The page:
Sometime, when I was around five, I had a day when I was just bored.  My mother told me  "Get your little red chair, take your paper and pencil and go sit out in the middle of that garden and draw what you see."  That was my first art lesson.  My mother allowed a us lot of freedom.  We ran barefoot all summer, climbing trees and riding small ones back to the ground.  She helped us explore our world and always encouraged creativity.  She is still an encouragement to me.
My father was also a big influence.  He taught us about integrity, pursuing our goals and respect for others.  He was an insurance salesman and his most important selling advice was: "You have to believe in your product!"  I've never forgotten that advise.
My grandfather was another inspiration.  He owned a hardware store in south Georgia and my brother and I would spend most of our summers with him and grandmother.  We were allowed to explore the store's attic and crawl spaces where we discovered old crank phonograph players, dictaphones, parts of model A & T cars, toy trains, Christmas displays and his wine making bottles.  The store was stocked with knives, tools and all the man-things a couple of boys would be interested in.  He put us to work!  We cleaned out the bulk bins that held nails and we swept floors.  He showed us how to brick in the space under his rental houses.  He taught us about tools, their names and how they were used.  As he worked on his Model A and Model T Fords,  we learned to watch him and hand him the right tool before he asked for it.  At the end of every week we got a pay check, teaching us that work has rewards.  My brother, Tom, became a mechanical engineer and I never lost my love of tinkering with whatever I found an interest in.
I was a poor student in high school but I had fun!  One of my favorite memories is the prom when Tom and I used grandfather's Model A Ford to pick up and transport our dates.   The theme for that night was "Roaring Twenties" and Tom and I were decked out in spats, straw hats and grandfather's old suits.  We had the stuff to do it right!  But back to art......  I had been in band every year but in my senior year I took an art class and finally found my calling.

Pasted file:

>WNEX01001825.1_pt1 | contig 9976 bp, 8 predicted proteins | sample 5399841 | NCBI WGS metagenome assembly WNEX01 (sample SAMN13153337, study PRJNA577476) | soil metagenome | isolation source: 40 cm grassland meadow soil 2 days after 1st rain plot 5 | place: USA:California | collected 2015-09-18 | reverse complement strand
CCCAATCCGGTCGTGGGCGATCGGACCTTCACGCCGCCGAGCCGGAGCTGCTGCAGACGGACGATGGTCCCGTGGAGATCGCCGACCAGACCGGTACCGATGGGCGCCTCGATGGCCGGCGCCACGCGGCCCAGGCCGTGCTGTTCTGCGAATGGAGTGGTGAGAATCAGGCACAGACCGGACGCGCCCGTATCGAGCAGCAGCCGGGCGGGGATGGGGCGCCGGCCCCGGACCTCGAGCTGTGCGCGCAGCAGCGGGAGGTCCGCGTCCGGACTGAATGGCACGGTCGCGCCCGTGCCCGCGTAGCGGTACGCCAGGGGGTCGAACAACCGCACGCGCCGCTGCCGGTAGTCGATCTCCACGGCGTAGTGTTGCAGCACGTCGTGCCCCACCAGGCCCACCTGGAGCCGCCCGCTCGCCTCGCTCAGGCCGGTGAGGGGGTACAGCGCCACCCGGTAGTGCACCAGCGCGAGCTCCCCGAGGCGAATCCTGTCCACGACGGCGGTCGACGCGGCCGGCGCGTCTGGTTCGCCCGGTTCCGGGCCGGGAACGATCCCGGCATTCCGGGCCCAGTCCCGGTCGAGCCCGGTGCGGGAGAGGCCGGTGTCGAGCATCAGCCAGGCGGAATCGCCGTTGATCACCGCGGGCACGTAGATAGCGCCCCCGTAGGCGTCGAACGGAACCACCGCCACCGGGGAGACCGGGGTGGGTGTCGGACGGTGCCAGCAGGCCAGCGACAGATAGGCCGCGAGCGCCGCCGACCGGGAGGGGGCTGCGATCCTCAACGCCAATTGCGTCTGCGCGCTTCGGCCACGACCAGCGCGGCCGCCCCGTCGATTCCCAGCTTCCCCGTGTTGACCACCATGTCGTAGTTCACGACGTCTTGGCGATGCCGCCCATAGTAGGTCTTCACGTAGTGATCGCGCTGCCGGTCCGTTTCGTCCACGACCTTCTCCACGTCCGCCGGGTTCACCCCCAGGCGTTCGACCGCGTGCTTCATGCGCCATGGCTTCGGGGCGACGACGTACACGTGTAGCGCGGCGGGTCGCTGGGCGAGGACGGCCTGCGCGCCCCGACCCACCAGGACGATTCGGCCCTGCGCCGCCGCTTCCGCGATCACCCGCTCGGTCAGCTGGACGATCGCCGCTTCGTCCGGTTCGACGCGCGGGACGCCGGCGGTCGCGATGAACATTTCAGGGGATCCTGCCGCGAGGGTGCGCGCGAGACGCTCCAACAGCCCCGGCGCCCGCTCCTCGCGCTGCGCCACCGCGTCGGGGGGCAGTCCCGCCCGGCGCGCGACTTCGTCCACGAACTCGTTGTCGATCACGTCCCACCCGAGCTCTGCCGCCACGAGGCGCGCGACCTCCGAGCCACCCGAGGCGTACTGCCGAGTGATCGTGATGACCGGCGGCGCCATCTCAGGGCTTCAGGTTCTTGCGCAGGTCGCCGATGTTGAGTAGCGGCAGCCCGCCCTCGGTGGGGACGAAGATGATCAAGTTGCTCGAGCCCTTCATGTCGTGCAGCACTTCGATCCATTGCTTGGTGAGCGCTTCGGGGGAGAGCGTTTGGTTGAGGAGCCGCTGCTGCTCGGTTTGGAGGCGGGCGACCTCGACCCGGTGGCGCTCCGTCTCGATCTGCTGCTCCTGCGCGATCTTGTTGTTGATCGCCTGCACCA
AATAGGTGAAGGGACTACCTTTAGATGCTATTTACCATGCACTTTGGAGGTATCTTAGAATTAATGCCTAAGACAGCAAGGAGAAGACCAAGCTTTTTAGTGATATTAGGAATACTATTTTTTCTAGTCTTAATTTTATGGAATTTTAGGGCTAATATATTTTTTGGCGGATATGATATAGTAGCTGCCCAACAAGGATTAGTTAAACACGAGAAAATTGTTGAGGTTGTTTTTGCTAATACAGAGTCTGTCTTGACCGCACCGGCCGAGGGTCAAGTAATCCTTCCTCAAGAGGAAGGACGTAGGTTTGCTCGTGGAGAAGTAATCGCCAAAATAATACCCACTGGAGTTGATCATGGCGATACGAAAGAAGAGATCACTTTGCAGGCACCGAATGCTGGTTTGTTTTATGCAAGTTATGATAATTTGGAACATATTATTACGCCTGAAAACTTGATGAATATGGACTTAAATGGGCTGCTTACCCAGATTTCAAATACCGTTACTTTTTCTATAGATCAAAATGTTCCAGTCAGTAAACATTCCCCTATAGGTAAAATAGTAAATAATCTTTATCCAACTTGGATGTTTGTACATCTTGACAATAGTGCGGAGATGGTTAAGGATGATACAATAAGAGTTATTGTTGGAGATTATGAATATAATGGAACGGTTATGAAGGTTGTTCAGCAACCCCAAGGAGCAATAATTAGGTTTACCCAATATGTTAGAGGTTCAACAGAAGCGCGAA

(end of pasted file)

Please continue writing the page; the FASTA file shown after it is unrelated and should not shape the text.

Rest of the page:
I spent four years in the Coast Guard and was stationed first in Washington DC as a member of the Presidential Honor Guard during the Nixon administration.  Next, I was sent to the base on Governor's Island, New York City,  and trained as a photographer.  I learned to operate the old cameras and develop film.  I took photos of whatever the Coast Guard wanted in their monthly magazine and did the layouts.  I took what's called "Grip and Grin" shots of the VIP's and the pin-up girls that always graced the back cover.  The Coast Guard was an experience that I treasure.  It helped me grow up and I've used that photograpy skill ever since.  When my tour of duty was over, I knew what I wanted and headed for art school.
1975 ----------  Atlanta College of Arts
1976 - 1978    Georgia State University; Bachelors of Visual Arts Degree
1979 - 1995    General Manager of the Fine Art Division
                                TransArt Industries, a national art firm
1996                    Founder and co-owner of Integrity Press, Inc
Museum Collections - The Museum of Art, Deland, Florida
                                                Laguna Gloria Museum, Austin, Texas
                                                The Governor's Mansion, Atlanta, Georgia
National Collections/Commissions - limited edition etchings
                                                City of Albany, New York - 300th birthday celebration
                                                State of New Hampshire Celebration
                                                City of Austin, Texas
                                                City of Fort Worth, Texas
                                                City of Atlanta, Georgia - 1996 Bi-centennial
Other achievements - Inventor  of various non-toxic printmaking techniques
                                                recognized by leading printmaking schools and
                                                universities, including Keith Howard's book "Non-Toxic